Marching, tradition and fancy dress: The Whit Friday Brass Band Contests
This Whit Friday found me in the South Pennine town of Diggle which has hosted a brass band contest since 2013 as part of the annual Whit Friday Brass Band Contests in and around Saddleworth.
The one defining element of the brass band movement is tradition. This is shown in the persistence of the brass band contest from the earliest days of the movement. Perhaps the most well known contest is the Whit Friday Contests, often billed as ‘The Greatest Free Show on Earth’, where more than 100 bands descend upon towns and villages around Saddleworth to compete in as many contests as possible in one afternoon and evening.
The earliest recorded contest was in 1884, together with competitions in Mossley and Uppermill. These events reflected the popularity of musical competition in the region, and the Southern Pennines were readily associated with choral groups and brass bands. Over the years, many reasons have been given for the high quality of musicianship in this area. One argument that became popular from the late 19th century to the first decades of the 20th was because the area was hilly and, because of the physical exercise involved in walking around the area, Northern musicians were fitter, had better lung capacity and, therefore, a better quality of tone for singing and playing in brass bands. However whimsical this theory, from 1900 onwards it gained currency in the brass band journals to explain why bands from the Pennines should be more successful than those from other parts of the country.
In 1914, the band periodical the British Bandsman argued that “it cannot be denied that the home of the brass band is on the slopes of the Pennine chain”. Writing in 1979, the brass band historian Arthur Taylor pointed out how important Saddleworth was to the brass band movement, arguing that in the golden age of brass bands (c. 1860-1914) “the whole area of Saddleworth could almost be designated a national park for brass bands, with Dobcross as the centrepiece”.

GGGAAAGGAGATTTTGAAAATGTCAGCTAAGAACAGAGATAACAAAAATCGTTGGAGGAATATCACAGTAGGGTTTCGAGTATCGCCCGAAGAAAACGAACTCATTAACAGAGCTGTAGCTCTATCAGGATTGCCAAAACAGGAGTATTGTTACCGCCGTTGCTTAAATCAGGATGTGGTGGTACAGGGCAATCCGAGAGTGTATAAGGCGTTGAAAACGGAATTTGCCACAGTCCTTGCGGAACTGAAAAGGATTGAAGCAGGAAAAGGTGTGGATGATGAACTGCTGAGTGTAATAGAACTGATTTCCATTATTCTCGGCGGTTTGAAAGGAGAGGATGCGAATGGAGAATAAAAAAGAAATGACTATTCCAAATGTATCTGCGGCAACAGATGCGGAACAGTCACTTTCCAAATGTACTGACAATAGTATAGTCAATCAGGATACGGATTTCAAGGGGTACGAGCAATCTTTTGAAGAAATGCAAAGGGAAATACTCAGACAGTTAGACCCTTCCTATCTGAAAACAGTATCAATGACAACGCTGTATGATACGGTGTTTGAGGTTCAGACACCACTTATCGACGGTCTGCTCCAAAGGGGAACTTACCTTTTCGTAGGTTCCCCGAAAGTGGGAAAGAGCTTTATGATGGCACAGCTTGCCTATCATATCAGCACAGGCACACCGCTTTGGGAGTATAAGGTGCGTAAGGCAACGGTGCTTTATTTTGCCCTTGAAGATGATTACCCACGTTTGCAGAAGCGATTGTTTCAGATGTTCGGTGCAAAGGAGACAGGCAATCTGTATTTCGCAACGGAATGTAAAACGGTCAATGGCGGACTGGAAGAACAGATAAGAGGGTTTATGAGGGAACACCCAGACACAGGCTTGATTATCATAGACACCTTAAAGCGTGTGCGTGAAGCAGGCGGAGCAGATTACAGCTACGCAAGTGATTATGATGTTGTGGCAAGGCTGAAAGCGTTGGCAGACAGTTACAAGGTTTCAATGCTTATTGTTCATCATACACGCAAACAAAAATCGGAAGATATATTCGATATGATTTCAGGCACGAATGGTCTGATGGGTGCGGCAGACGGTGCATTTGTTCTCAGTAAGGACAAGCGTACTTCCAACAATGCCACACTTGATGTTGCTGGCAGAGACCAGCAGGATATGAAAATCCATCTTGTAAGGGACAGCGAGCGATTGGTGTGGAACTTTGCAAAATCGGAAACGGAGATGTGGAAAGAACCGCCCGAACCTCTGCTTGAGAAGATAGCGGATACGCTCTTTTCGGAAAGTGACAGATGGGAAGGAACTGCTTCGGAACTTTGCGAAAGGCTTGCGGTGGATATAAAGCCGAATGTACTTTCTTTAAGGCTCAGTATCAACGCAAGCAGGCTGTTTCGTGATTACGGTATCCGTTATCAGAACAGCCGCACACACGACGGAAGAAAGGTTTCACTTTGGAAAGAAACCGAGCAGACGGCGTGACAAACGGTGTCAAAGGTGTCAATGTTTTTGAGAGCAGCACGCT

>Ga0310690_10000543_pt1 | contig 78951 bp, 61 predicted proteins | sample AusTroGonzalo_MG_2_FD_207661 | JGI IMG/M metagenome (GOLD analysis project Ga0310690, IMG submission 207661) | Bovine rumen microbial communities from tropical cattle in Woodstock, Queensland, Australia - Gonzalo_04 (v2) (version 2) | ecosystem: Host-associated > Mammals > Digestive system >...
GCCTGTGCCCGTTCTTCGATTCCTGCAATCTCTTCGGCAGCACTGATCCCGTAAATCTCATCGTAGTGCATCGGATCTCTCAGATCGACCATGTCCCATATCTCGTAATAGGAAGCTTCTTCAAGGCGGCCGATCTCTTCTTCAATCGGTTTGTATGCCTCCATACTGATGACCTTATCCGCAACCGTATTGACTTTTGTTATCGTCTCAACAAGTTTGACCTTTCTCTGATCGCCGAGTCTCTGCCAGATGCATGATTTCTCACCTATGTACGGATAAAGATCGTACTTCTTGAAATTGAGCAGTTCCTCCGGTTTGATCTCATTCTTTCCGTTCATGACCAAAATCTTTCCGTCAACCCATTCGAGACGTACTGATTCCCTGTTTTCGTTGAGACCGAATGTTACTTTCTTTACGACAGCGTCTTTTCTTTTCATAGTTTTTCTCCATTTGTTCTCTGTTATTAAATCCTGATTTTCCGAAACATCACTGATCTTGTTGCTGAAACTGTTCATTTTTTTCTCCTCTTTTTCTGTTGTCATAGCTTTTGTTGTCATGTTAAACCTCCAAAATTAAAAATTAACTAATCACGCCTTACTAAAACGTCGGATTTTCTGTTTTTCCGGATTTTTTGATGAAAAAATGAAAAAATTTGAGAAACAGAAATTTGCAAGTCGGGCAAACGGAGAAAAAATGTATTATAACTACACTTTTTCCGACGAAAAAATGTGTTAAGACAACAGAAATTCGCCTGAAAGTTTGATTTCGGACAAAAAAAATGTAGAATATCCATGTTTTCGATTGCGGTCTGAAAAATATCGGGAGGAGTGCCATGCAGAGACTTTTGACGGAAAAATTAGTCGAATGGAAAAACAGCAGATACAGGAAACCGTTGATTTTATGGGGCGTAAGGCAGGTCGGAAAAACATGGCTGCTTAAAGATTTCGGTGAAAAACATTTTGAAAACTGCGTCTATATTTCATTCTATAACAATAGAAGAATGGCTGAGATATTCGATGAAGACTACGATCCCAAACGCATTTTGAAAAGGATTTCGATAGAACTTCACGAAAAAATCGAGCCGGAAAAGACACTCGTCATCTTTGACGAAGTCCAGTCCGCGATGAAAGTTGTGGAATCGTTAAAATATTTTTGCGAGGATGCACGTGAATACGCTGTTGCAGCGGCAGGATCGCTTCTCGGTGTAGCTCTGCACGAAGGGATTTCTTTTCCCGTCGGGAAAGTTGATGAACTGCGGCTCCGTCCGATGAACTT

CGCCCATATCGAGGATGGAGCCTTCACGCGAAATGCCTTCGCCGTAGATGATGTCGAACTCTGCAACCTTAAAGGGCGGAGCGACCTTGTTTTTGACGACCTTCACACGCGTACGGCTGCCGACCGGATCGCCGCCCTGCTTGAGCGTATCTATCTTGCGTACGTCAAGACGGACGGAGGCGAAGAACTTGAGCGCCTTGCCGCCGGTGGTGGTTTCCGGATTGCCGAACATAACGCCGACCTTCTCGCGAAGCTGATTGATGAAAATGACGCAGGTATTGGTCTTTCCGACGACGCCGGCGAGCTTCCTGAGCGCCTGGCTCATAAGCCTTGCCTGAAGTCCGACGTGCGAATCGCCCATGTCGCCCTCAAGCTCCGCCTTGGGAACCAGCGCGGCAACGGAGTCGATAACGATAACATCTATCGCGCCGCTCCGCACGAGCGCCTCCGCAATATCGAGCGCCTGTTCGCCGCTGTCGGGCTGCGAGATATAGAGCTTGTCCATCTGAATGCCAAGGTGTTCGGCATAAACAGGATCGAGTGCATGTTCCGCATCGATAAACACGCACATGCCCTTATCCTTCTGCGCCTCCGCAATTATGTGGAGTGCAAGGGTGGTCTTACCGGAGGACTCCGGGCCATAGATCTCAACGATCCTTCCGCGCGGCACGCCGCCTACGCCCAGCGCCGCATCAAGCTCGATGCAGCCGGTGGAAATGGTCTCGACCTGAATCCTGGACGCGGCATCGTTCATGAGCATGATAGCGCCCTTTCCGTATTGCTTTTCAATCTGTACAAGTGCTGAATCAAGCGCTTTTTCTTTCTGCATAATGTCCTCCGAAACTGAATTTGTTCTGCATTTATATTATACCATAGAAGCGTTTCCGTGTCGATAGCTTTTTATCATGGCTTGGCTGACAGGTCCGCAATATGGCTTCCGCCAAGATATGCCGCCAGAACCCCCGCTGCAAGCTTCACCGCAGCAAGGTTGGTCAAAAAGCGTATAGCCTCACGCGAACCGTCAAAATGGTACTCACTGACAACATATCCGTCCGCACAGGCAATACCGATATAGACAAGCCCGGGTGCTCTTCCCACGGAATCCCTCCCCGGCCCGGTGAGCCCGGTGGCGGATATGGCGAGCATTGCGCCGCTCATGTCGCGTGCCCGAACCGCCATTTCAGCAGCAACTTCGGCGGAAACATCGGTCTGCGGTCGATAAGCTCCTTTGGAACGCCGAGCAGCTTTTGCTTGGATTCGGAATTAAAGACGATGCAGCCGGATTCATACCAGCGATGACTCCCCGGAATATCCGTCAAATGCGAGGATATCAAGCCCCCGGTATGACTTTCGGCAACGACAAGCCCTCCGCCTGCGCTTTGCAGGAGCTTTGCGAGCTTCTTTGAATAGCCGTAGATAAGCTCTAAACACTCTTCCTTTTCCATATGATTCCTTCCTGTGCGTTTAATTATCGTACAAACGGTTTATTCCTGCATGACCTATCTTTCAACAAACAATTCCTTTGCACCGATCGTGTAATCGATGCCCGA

Indeed, in the space of five hours this last Whit Friday, 36 bands had played and more were waiting (a total of 59 bands visited). Of the 36, the industrial heritage was inescapable. Brighouse and Rastrick, Delph, Slaithwaite, Lindley, Hebden Bridge, Milnrow, Marsden, Rothwell Temperance and more passed through the portals of the Diggle contest field during the day. Many of these bands have a history that can be traced to the first contests, and many were Victorian ‘crack’ bands.
In addition, the contest echoed traditions during early days of the movement, from the audience (some of whom watched the bands closely) to others who made it a social occasion. As contest pieces, many of the marches played have long been part of the brass band movement’s repertoire. Ravenswood (William Rimmer) and Knights Templar (George Allan) are two of the more popular examples. Finally, and reflecting a tradition lasting from the 1840s, the band adjudicator judged from a place that had no view of the bands, and where they had no band identification apart from a number.
The modern contest now attracts many international bands, particularly the Swiss. Among the bands who visited Diggle were Brass Band Lengau (Switzerland), Brass Band Feldmusik, Zell (Germany) and Cecilia Band, Chermignon (Switzerland). In addition, Tanunda Town Band came all the way from Southern Australia to play the march Ravenswood.
A nice element to the competition is the fun part of the day, from the groups with tongue-in-cheek names such as Symes and Them: Over 60s Youth Band, to those who wear fancy dress such as Pirates ‘R’ Us and Wild-West Brass. In other towns I hear it was possible to find Star Wars Stormtroopers. This all makes the Whit Friday contests a special day in the international brass band diary.
For me, however, it is tradition that is distinct. Writing in 1901, the periodical Good Words reported that “brass band contests evoked white-heat enthusiasm in local people; they were important factors in the social life of the people, thousands of people took the keenest interest in them”. In other words, the brass band movement is living history, a musical link to the past, and an expression of how people lived their lives. The Whit Friday Contests are a direct link to the Victorians of the Southern Pennine towns.
By Stephen Etheridge
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